Facebook has changed the lives of ordinary civilians by enabling voices to be heard and far reached, through the power of media and its associated infrastructure. Facebook is a ‘platform for protest’, and it is argued that such social sites are ‘profoundly shaping political participation’ and ‘large-scale collective action’ (Jost et al, 2018, p. 85). By connecting people across the world, Facebook can facilitate ‘rapid transmission’ of organised movements and provide a space where freedom of speech is accepted and managed in the online context (Jost et al, 2018, p. 86).
Has Facebook negatively affected lives?
Facebook has transformed the social media world, and the inter-networked phenomenon. However, it also has a disruptive and harmful impact on established digital ecosystems. Lets unpack this even further.
Facebook is built on the reliance of user engagement and experience, and without digital participation from internet lovers, the platform would be non-existent. This is the foundation of how developers have built the company, as they rely on everyone wanting to ‘not miss out’ or be ‘included’ as a mechanism for remaining dominant in the market. This can ‘weaken human relationships among its users and/or create social isolation as those who cannot join the platform, such as young children, feel disconnected from their online friends, and miss out on information that others receive through Facebook’s sharing system (Nawafleh et al, 2012, p. 333). A survey revealed that ’45% of participants’ preferred to ‘communicate with their friends and relatives through Facebook rather than direct interaction’, having a devastating result on those that are not a part of this social media bubble (Nawafleh et al, 2012, p. 339). From an individual perspective, this can be damaging to the wellbeing of those who are ‘obsessed’ with the site. For example, the survey further revealed that ’37% of participants’ felt that they ‘could not learn new skills or knowledge due to spending a long time on Facebook’ (Nawafleh et al, 2012, p. 339). Furthermore, Facebook has changed the definition of ‘friend’ and what it means to ‘share’ your life with others, as privacy is no longer apparent, and users are happy to share private details online, with ‘a friend-of-a-friend’. Addresses, living locations, family members and workplaces are often posted online, which can expose far ‘too’ much of a person’s life, to the ‘networked public’.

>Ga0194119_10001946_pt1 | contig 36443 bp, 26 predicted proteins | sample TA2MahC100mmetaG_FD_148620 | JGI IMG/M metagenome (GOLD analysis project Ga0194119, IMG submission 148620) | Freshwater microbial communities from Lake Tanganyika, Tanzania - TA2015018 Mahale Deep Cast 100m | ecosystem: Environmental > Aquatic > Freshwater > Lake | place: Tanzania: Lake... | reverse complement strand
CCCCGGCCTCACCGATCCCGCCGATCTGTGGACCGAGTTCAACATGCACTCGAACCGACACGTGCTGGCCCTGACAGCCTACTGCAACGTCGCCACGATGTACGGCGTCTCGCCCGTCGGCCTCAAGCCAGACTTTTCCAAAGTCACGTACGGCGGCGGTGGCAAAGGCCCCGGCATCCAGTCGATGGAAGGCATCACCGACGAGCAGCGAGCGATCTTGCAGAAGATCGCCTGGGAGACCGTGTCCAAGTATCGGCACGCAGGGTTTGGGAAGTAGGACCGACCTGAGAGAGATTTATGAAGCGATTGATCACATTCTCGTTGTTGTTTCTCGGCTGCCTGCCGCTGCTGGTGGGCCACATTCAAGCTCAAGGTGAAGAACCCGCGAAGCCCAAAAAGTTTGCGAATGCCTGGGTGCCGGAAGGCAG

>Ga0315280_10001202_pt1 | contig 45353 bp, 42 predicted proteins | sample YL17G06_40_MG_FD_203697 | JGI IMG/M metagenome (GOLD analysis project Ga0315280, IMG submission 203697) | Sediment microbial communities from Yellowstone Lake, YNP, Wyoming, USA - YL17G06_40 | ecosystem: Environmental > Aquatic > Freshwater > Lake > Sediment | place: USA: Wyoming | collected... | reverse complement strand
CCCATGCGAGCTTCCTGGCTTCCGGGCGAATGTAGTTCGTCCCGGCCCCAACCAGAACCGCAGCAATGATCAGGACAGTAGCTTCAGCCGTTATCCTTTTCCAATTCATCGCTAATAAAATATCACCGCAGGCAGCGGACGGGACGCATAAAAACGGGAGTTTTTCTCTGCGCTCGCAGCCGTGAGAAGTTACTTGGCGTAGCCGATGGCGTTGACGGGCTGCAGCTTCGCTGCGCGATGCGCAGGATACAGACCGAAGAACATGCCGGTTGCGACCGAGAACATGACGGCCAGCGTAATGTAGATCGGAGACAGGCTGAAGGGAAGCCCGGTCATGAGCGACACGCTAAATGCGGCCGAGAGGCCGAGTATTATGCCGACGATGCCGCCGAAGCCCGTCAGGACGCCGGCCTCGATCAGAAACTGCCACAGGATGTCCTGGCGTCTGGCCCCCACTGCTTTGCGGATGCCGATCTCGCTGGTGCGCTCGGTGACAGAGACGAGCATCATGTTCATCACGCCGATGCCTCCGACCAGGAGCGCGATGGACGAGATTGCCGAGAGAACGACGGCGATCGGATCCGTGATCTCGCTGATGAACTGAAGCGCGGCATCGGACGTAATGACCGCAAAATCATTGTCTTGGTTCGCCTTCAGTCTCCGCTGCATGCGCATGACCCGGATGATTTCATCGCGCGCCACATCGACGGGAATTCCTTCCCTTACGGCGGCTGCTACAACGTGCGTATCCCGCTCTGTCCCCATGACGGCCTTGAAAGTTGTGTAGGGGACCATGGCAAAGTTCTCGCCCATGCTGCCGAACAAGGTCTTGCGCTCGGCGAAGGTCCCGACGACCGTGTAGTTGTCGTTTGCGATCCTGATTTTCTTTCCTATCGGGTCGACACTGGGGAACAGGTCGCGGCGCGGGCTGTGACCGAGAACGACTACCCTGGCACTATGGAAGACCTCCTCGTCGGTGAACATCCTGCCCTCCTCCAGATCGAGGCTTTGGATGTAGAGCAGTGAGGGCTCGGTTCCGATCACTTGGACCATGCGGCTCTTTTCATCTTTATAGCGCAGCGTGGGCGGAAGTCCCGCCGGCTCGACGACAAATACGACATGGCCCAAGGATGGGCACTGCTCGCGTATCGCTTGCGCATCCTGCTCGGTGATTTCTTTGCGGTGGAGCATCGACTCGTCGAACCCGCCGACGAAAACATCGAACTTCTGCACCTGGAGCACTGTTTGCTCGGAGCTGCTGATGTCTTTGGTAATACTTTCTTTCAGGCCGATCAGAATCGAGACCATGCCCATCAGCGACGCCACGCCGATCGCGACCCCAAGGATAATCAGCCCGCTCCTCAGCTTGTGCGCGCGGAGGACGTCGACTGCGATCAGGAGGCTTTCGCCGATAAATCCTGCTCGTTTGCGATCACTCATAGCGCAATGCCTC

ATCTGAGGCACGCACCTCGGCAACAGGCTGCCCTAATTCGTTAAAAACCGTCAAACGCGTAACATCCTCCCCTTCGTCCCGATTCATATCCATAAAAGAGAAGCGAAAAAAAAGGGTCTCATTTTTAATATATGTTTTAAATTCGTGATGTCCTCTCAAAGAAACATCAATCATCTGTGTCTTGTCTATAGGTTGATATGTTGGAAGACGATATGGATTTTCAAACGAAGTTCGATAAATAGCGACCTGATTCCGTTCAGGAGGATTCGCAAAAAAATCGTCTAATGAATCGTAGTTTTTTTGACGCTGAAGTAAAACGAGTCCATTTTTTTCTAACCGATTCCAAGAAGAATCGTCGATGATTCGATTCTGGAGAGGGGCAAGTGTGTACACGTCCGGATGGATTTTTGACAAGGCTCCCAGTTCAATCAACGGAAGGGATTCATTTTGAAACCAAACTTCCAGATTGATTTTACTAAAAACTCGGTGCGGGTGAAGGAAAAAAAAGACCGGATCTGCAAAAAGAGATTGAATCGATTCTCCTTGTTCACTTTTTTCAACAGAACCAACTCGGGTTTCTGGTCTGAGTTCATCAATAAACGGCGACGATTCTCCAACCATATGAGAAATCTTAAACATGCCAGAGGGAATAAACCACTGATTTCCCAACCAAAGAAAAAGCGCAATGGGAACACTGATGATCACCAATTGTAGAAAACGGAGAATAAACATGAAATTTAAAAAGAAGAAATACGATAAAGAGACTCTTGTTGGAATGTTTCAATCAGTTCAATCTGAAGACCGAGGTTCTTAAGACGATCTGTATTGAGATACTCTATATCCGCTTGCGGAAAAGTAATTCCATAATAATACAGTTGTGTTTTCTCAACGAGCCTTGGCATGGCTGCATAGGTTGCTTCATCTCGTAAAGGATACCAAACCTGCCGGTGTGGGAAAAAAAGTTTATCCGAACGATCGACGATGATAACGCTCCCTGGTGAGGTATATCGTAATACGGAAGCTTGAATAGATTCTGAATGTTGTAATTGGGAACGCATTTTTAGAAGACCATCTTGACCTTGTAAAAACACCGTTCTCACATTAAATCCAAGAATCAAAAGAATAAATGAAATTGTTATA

Content posted on Facebook is regulated, arising conflicting ideas about what ‘information’ users are pushed to view, and the hidden features, such as algorithms that shape our perspectives and ideologies. The question is do ‘networks favour economies of scale’? And does Facebook filter what users are exposed to online? (Bell, 2016). Scholar Leighton Andrews stated that ‘Facebook’s algorithm prioritised posts which were controversial, resulting in polarisation and extremism’, highlighting the platform’s dominance over public knowledge in an already unequal and misinformed society (Andrews, 2019, p. 49). Facebook’s effect on users is exemplified, as it is recorded that ‘roughly 71% of 18- to 24-year-olds say the internet is their main news source’ (Elgot, 2015).
“Facebook is the Newspaper” by William M Ferriter is licensed under CC BY-NC 2.0